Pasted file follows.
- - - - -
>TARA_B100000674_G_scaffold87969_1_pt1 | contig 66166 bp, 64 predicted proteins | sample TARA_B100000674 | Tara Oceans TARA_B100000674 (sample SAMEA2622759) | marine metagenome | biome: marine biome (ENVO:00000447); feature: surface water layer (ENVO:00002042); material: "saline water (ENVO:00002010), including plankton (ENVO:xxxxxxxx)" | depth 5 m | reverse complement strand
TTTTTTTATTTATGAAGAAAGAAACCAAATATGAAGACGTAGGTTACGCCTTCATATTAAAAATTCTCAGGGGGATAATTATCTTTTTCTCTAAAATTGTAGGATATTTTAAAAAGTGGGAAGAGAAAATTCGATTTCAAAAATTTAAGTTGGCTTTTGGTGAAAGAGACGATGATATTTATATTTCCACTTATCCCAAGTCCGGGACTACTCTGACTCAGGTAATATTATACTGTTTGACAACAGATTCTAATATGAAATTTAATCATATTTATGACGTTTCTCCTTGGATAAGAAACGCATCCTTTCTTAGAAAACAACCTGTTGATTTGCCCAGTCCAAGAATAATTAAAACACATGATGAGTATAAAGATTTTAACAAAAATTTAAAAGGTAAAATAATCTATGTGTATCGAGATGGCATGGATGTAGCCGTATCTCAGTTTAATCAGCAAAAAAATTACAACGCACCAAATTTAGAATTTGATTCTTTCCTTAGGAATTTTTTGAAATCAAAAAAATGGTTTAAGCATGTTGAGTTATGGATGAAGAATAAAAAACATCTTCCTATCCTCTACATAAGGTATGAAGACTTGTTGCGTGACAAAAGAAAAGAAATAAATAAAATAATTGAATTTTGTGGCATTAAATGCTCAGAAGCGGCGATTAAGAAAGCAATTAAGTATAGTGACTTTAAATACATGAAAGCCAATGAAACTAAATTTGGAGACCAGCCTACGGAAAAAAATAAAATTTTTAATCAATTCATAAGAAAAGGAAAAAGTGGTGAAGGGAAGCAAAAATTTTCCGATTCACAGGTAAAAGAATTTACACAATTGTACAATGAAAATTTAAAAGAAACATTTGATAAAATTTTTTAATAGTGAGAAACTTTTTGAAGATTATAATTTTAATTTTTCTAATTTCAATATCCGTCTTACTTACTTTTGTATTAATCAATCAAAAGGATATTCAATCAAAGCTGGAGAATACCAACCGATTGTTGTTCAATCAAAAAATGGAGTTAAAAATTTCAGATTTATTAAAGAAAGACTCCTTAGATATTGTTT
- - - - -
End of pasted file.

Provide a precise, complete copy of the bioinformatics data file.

>TARA_B100000674_G_scaffold87969_1_pt1 | contig 66166 bp, 64 predicted proteins | sample TARA_B100000674 | Tara Oceans TARA_B100000674 (sample SAMEA2622759) | marine metagenome | biome: marine biome (ENVO:00000447); feature: surface water layer (ENVO:00002042); material: "saline water (ENVO:00002010), including plankton (ENVO:xxxxxxxx)" | depth 5 m | reverse complement strand
TTTTTTTATTTATGAAGAAAGAAACCAAATATGAAGACGTAGGTTACGCCTTCATATTAAAAATTCTCAGGGGGATAATTATCTTTTTCTCTAAAATTGTAGGATATTTTAAAAAGTGGGAAGAGAAAATTCGATTTCAAAAATTTAAGTTGGCTTTTGGTGAAAGAGACGATGATATTTATATTTCCACTTATCCCAAGTCCGGGACTACTCTGACTCAGGTAATATTATACTGTTTGACAACAGATTCTAATATGAAATTTAATCATATTTATGACGTTTCTCCTTGGATAAGAAACGCATCCTTTCTTAGAAAACAACCTGTTGATTTGCCCAGTCCAAGAATAATTAAAACACATGATGAGTATAAAGATTTTAACAAAAATTTAAAAGGTAAAATAATCTATGTGTATCGAGATGGCATGGATGTAGCCGTATCTCAGTTTAATCAGCAAAAAAATTACAACGCACCAAATTTAGAATTTGATTCTTTCCTTAGGAATTTTTTGAAATCAAAAAAATGGTTTAAGCATGTTGAGTTATGGATGAAGAATAAAAAACATCTTCCTATCCTCTACATAAGGTATGAAGACTTGTTGCGTGACAAAAGAAAAGAAATAAATAAAATAATTGAATTTTGTGGCATTAAATGCTCAGAAGCGGCGATTAAGAAAGCAATTAAGTATAGTGACTTTAAATACATGAAAGCCAATGAAACTAAATTTGGAGACCAGCCTACGGAAAAAAATAAAATTTTTAATCAATTCATAAGAAAAGGAAAAAGTGGTGAAGGGAAGCAAAAATTTTCCGATTCACAGGTAAAAGAATTTACACAATTGTACAATGAAAATTTAAAAGAAACATTTGATAAAATTTTTTAATAGTGAGAAACTTTTTGAAGATTATAATTTTAATTTTTCTAATTTCAATATCCGTCTTACTTACTTTTGTATTAATCAATCAAAAGGATATTCAATCAAAGCTGGAGAATACCAACCGATTGTTGTTCAATCAAAAAATGGAGTTAAAAATTTCAGATTTATTAAAGAAAGACTCCTTAGATATTGTTT